New York, NY (PRWEB) August 21, 2012
Last month, President Barack Obama signed the Food and Drug Administration Safety and Innovation Act which was created in order to build more efficient regulation procedures of new medical devices and medicines in America. A recent article in Forbes provides further details on the reasons for the new act and how it will effect current healthcare regulation. It states, “The [Innovation Act] includes the third authorization of user fees, paid by the medical-device industry to the FDA, so that the FDA can improve its performance in licensing new medical devices.” Brent Bankosky, a corporate strategist working in pharmaceutical industry, notes that the new legislation will not only improve medical device safety, but also deliver much-needed improvements in productivity among FDA staff members.
According to the article, the U.S. already has a great track record regarding the safety of new medical devices; however, the time it takes to get these potentially beneficial products to the consumer market is lengthy. Following the instituted 510(k) process, the FDA has adhered to strict regulation of new medication and devices, resulting in “over 99.5 percent of both 510(k) submissions and PMA submissions during [a 2005-2009] period did not result in a recall.” Still patients and producers seek quicker implementation of approval, something that Brent Bankosky believes will be possible under the guidelines set forth under the Innovation Act.
Through Bankosky’s observation, he states that user-fees are not all that new, and have already proven effective in the industry. He explains, “The medical device industry began paying user-fees in 2003 with mixed results despite the increase in funding for medical device regulation. Initially, the number of FDA 510(k) and PMA submissions dropped substantially. More recently, the performance of the FDA appears to be improving as the number of FDA 510(k) submissions and PMA submissions has increased along with a continued strong track record of safety as evidenced by the 0.5 percent recall rate between 2005 and 2009.”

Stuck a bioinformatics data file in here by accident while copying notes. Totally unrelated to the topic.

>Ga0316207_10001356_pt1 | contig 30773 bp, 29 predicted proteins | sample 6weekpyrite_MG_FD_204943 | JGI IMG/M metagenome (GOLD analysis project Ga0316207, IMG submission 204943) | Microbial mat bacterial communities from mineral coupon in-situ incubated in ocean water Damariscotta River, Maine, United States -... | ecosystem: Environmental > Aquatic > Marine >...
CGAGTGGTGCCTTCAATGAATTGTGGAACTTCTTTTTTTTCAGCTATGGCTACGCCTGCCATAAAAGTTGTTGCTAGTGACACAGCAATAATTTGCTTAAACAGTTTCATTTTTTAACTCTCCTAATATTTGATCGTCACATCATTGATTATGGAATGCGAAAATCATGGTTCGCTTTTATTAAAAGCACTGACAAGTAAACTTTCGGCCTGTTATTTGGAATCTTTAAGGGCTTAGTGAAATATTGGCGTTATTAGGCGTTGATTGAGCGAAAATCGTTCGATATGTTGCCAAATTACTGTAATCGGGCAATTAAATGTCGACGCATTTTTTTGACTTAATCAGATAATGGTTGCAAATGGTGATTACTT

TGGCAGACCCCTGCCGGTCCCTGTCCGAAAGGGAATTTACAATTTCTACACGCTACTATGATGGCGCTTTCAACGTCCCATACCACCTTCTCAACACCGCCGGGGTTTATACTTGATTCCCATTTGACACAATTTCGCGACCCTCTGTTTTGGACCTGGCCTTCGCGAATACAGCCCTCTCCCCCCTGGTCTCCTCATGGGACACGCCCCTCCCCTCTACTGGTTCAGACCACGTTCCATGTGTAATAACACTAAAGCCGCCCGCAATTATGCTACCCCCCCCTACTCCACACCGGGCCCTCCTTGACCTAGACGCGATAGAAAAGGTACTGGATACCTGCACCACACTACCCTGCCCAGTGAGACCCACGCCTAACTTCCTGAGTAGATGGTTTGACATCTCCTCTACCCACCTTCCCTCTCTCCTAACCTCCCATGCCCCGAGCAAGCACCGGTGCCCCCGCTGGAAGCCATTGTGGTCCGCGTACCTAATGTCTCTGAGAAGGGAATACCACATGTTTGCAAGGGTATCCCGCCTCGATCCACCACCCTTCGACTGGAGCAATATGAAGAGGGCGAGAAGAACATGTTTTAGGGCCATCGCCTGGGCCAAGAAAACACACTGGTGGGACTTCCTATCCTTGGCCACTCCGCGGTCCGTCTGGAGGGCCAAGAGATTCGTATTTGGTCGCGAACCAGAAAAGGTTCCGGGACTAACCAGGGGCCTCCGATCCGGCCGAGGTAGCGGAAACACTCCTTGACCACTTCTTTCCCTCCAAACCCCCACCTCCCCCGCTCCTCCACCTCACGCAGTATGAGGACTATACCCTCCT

Instead, Brent Bankosky believes the success of the innovation will be determined by the improvements made in the FDA’s internal procedures. Bankosky concludes, “Staff productivity at the FDA continues to be an area of concern and should improve with the signing of the FDA Safety and Innovation Act due at least in part to stricter timelines and a better classification process.”
Brent Bankosky is a business executive and corporate strategist who has a strong background in the pharmaceutical industry. Through his work, he has assisted multiple pharmaceutical companies. Additionally, Brent Bankosky has accrued global experience, allowing him to understand the international implications of innovations within the pharmaceutical industry, as well as to work well with professionals from a variety of backgrounds and cultures.